In most pregnancies, the placenta implants high in the top of the uterus (called the upper segment or ‘fundus’). Occasionally, (in 0.5% of pregnancies) part of the placenta (or all of it) will implant in the lower segment of the uterus. The lower segment is the part of the uterus that absorbs the cervix as it dilates during labour.
This is known as placenta previa, meaning ‘placenta first’ and depending on the severity (or ‘grading’), the placenta can be situated close to, or actually cover the cervix. More severe cases of placenta previa are prone to bleed heavily during labour, and if the placenta fully covers the cervix, will prevent the baby from being able to be born. Placenta previa is covered in more depth in bleeding during late pregnancy.
Most placenta previa’s are known to be present before the labour begins, because the woman has experienced some bright, painless, bleeding in the last 3 months of her pregnancy. This bleeding is normally investigated with an ultrasound, showing the placenta to be low. In this case, the woman and her caregiver are well aware that heavy bleeding could be a problem if planning a vaginal birth.
Occasionally, you may not be aware that you have placenta previa before the labour, especially if the baby is premature, have not experienced any bleeding late in the pregnancy. In this case, your caregiver will suspect it if you start to bleed more heavily than normal during labour.
How is it managed?
If you are aware that you have placenta previa, or you start to bleed more heavily than normal in labour, your caregiver would monitor any bleeding closely.
Other interventions can include:
Monitoring the baby
The baby’s heart rate would be continuously monitored with a CTG machine, aimed at detecting if the blood being lost by the woman is affecting her baby. Blood loss from the placenta can affect the blood flow to the baby, and the transport of oxygen and nutrients to them. If severe, it can cause fetal distress, and be life threatening for the baby. If this were the case, a Caesarean would need to be performed.
Monitoring the woman
The woman’s pulse and blood pressure would be monitored more closely, possibly every half an hour, instead of every 2 hours. An intravenous (IV) cannula would be placed in her arm, which can be used to attach to a drip if the bleeding became heavy. This is used to give fluids through the vein, or in severe cases a blood transfusion. It can also be used if there is a need to go the operating theatre for an emergency Caesarean.
A portable ultrasound may be brought into the labour room to investigate any heavy bleeding, if you are not aware that you have placenta previa. This will give your caregiver information about why you may be bleeding, if it is wise for you to continue labouring, and to let the doctor know where the placenta is actually lying, before a Caesarean is performed.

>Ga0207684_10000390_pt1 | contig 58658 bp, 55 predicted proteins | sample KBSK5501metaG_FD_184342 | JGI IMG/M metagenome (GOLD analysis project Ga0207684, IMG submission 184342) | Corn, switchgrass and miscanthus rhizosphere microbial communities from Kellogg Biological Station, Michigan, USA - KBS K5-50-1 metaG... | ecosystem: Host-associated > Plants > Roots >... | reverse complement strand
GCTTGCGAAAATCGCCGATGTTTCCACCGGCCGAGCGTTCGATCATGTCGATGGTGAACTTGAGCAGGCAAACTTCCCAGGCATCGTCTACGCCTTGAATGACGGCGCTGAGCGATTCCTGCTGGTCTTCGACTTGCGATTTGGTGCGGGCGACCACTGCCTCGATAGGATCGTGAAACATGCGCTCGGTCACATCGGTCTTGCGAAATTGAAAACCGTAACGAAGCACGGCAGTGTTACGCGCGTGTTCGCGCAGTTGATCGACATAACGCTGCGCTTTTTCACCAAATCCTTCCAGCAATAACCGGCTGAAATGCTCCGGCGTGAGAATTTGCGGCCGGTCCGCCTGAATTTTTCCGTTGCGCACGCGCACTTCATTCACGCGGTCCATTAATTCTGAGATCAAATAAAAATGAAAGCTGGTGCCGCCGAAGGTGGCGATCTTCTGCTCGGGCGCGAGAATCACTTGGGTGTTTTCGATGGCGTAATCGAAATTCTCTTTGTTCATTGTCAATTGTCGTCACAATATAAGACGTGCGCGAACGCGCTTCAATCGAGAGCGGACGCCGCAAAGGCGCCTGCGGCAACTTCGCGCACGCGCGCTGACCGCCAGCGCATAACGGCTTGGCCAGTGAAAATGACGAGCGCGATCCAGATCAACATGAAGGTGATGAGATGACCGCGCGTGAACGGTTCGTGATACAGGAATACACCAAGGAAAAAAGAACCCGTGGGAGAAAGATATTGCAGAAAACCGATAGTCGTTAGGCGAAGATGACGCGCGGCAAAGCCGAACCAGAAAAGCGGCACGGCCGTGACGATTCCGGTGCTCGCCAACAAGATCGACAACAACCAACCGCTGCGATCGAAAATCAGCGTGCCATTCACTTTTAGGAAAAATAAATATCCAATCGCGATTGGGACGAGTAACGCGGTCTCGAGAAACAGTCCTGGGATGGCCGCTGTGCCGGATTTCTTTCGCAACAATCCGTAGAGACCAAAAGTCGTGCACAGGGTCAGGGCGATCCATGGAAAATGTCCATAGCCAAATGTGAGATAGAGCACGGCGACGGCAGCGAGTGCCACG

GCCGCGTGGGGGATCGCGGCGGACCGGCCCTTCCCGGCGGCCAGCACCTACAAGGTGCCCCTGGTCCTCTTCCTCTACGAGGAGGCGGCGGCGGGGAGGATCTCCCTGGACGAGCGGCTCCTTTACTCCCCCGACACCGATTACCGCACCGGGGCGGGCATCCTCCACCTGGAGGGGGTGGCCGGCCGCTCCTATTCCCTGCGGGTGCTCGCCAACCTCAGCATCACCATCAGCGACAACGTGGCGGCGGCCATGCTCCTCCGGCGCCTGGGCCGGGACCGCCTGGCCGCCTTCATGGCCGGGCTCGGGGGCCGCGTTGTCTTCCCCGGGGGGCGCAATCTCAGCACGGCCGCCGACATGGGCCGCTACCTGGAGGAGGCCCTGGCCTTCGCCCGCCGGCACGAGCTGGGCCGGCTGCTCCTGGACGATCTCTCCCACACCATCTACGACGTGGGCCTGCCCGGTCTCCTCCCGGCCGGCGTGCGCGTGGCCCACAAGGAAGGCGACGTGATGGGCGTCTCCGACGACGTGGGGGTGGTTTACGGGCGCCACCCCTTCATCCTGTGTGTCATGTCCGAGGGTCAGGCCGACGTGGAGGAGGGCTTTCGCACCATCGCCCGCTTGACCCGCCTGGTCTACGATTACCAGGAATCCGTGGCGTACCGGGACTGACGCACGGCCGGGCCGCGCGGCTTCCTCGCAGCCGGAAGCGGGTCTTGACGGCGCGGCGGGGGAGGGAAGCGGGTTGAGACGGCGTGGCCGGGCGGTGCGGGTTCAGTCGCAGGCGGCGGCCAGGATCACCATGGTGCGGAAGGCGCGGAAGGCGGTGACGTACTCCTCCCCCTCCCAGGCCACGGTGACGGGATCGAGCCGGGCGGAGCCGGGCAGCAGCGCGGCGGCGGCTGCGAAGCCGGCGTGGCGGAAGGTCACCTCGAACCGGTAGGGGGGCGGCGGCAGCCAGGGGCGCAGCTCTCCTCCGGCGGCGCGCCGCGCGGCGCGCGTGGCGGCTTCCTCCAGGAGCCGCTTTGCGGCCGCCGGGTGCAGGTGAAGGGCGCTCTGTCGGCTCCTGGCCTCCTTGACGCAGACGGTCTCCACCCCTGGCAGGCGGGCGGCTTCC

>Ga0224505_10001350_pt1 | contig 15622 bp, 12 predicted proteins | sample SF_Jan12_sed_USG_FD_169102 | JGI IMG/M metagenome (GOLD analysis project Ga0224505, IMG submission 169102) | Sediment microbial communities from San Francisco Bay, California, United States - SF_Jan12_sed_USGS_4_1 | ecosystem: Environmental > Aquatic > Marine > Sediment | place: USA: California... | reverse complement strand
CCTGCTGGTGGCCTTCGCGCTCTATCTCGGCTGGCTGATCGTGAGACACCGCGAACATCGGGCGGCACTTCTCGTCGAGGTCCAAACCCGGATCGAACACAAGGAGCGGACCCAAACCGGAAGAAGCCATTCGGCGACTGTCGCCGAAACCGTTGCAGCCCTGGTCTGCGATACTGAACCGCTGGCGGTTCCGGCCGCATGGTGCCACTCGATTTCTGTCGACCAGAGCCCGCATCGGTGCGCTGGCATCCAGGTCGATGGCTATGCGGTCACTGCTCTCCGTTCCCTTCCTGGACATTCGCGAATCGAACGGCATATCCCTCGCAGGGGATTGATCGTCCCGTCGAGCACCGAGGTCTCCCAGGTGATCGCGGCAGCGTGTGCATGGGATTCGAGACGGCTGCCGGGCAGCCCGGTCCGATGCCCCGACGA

It can inform the surgeon about the best place to make the Caesarean incision, helping avoid cutting into the placenta during the operation. This risks blood loss from the baby, as well as the woman, but in some cases may be unavoidable, depending on where the placenta actually is.
An internal vaginal examination
An internal vaginal examination in the operating theatre.
This would be done to see just how far away the edge of the placenta was (if it is not actually covering the cervix). The doctor would place their fingers inside the woman’s cervix and gently feel up inside the uterus, until they came to feel the edge of the placenta. If they felt it was far enough out of the way a vaginal birth may be possible.
An internal vaginal examination can occasionally trigger heavier bleeding that, if severe enough, would mean an emergency Caesarean. That is why the procedure is normally carried out in the operating theatre, so that the operation can be performed quite quickly, if needed.
There is debate about the most appropriate anaesthetic to be used for women with placenta previa. An epidural anaesthetic may contribute to lowering the woman’s blood pressure, so does the heavy bleeding, possibly making the blood pressure too low. On the other hand a general anaesthetic holds increased risks, so the pros and cons would need to be weighed up.
The baby may need to go to the intensive care nursery after the birth. This will depend on how distressed the baby was, and if the baby lost any blood, or needed extensive resuscitation at birth.
Heavy bleeding due to a placenta previa can also mean the woman is at higher risk of bleeding further, due to the effects of the placenta being situated low in the uterus. These can include a heavier blood loss during a Caesarean operation, because the doctor has to ‘cut through’ the low-lying placenta to deliver the baby. The lower segment of the uterus is also less able to contract as efficiently (as compared the upper segment) to control the bleeding after the placenta is delivered.